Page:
That the Ottawa Senators have been one of the biggest disappointments in the first half of the 2013-14 season has been a major focus of attention in the capital, and for good reason.
Casting the net a little wider, here’s a look at the top stories and surprises from around the league since opening night in October.
1. Crosby and Ovechkin thrive again
Over the past couple of years, both Sidney Crosby and Alexander Ovechkin lost some of their shine. Crosby dealt with myriad concussion issues, while Ovechkin’s game appeared to have plateaued. But at the halfway point of this season, Crosby leads the NHL in points while Ovechkin was the leading goal-scorer by a healthy margin. The performance of both superstars has re-ignited a dormant, fascinating rivalry heading into the Sochi Olympics.
2. The West is clearly the best
The power in the NHL clearly resides in the Western Conference. The five best teams from the West had a combined 54-13-11 record in their head-to-head meetings with their eastern counterparts. A further illustration of the disparity can be seen in the playoff races, where it will likely take 100 points to make the post-season in the stronger conference. By comparison, the New Jersey Devils were holding down the final playoff spot in the Metropolitan Division this past weekend and were only on pace for 82 points.
3. Roy saves Avalanche
When Patrick Roy was involved in a heated incident with Ducks head coach Bruce Boudreau on opening night, many wondered if the Hall of Fame netminder had the composure and maturity to be a successful NHL head coach. But almost halfway into his first season behind the bench, Roy has guided the Avalanche to a winning record and a fairly firm grasp on a playoff spot.
4. No oil change in Edmonton
While the Avalanche have been the most pleasant surprise, the Edmonton Oilers have once again been a major disappointment. They are sitting in last place in the conference and appear destined to have another lottery selection in the draft. But the club has gone on record to say it would rather trade that pick in 2014 to get some immediate help, as the Oilers appear stuck in a vicious cycle of trying and failing to rebuild with their prospects.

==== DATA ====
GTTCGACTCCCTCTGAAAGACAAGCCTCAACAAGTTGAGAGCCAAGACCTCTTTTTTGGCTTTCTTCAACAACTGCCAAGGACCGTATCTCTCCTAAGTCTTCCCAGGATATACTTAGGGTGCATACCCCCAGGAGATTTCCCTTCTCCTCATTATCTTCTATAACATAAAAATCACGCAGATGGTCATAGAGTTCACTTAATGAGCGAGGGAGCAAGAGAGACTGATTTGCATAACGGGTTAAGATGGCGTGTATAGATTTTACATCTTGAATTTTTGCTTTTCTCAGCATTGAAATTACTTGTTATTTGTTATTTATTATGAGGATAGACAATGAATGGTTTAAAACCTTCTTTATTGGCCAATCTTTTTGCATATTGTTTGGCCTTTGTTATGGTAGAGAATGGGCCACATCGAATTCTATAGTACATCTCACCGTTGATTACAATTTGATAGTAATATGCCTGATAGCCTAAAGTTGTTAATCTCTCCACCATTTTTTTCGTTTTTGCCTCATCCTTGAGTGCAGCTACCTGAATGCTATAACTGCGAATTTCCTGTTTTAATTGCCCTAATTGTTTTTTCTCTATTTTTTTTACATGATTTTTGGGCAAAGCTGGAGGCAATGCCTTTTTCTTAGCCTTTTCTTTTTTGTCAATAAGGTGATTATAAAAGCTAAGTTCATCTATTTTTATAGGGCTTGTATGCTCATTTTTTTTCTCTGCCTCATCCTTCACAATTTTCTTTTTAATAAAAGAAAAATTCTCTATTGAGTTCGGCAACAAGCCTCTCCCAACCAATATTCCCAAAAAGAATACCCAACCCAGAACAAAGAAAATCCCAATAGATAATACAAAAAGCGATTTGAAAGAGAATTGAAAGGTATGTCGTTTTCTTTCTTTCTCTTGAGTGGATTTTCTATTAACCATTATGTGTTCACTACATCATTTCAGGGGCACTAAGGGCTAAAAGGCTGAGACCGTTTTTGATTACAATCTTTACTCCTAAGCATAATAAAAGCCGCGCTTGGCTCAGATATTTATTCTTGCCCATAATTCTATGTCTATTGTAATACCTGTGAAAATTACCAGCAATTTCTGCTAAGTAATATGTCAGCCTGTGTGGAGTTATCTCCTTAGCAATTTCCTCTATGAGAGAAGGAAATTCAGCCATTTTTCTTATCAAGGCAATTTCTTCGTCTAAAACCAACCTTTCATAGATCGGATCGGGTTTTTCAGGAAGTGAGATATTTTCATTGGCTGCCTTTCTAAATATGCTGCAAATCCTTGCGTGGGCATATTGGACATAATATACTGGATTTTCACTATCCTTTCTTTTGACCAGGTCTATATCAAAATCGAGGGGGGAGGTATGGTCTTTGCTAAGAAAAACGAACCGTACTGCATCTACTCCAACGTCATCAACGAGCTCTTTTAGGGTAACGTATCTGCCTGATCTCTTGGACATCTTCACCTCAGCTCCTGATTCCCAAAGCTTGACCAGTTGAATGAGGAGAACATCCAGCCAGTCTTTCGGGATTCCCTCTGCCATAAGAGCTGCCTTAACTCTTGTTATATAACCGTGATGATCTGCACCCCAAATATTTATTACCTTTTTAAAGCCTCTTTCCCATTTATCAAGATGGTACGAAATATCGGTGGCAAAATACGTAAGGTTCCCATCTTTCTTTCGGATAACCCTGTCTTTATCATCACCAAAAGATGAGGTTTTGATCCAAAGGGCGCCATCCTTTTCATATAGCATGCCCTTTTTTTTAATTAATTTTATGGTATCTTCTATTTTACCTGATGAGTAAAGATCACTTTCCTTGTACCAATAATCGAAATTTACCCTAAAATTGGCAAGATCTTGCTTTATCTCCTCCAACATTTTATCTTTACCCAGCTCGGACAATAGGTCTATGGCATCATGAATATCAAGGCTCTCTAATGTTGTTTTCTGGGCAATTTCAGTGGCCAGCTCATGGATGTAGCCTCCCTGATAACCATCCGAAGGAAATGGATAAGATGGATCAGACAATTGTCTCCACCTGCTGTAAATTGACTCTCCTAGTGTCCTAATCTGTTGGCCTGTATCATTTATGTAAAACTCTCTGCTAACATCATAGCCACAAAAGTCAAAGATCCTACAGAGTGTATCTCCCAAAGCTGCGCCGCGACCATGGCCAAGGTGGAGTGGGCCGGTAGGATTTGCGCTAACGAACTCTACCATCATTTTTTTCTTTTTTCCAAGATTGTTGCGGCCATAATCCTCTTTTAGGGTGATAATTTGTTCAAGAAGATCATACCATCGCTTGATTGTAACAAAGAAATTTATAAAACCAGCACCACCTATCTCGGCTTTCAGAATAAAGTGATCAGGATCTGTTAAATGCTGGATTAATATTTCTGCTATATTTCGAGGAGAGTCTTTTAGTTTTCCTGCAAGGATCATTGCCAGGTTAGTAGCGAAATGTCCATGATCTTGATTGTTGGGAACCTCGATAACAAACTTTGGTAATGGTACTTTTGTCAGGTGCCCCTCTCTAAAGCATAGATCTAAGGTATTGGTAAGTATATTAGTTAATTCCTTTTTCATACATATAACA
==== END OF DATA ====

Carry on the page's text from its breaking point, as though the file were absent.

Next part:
5. Sabre-rattling in Buffalo
The Buffalo Sabres underwent the most significant facelift in the first half of the season. First, they traded away star forward Thomas Vanek to the New York Islanders in a blockbuster deal in October. But when that move did not have the desired effect, they opted for a complete house cleaning of the front office, dismissing head coach Ron Rolston and general manager Darcy Reiger and replacing them with Ted Nolan and Pat LaFontaine, respectively.
6. Harding overcomes adversity
The story of Josh Harding may be the best in all of professional sports — never mind the NHL. The Wild goalie has not let a diagnosis of Multiple Sclerosis stop him from being an elite netminder. He is ranked in the top five in the league in wins, goals-against average and save percentage. The club recently placed him on the injured reserve list so he can adjust his medication, but if he can come back soon, he will have a legitimate shot at the Vezina Trophy this season.
7. Steen cashes in on fast start
Alexander Steen is the most surprising name in the list of top 10 scorers in the league. The Blues forward tied his career high in goals for a season before Christmas and just signed a lucrative three-year, $17.5 million contract last week to avoid unrestricted free agency this summer.
8. Lightning survive without Stamkos
When Steven Stamkos suffered a broken bone in his leg on Nov. 11, many assumed the bubble would burst around the Lightning. But instead of crashing back to earth, Tampa Bay has remained in a playoff spot thanks to superior goaltending from former Senator Ben Bishop.
9. Emery vs. Holtby re-ignites fighting debate
The fighting debate continues to rage on in NHL circles and another controversial moment happened in November when Ray Emery won a one-sided “fight” against Braden Holtby. The incident raised questions about why the league allows goalies to fight and what constitutes a willing combatant. Considering a handful of ex-players launched a concussion lawsuit against the NHL shortly thereafter, it makes you wonder if the league will soon start clamping down on fisticuffs.
10. League lands massive TV deal
A year ago at this time, the NHL was mired in a lockout and pessimists wondered if the game would recover from a third major work stoppage in a relatively short period of time. Instead, the league has thrived in the months since the NHL lockout ended, and that point was hammered home when Rogers Communications paid $5.2 billion for a new television rights package for the NHL. The increased revenue will help raise the salary cap to more than $70 million for next season and bring up the floor even higher.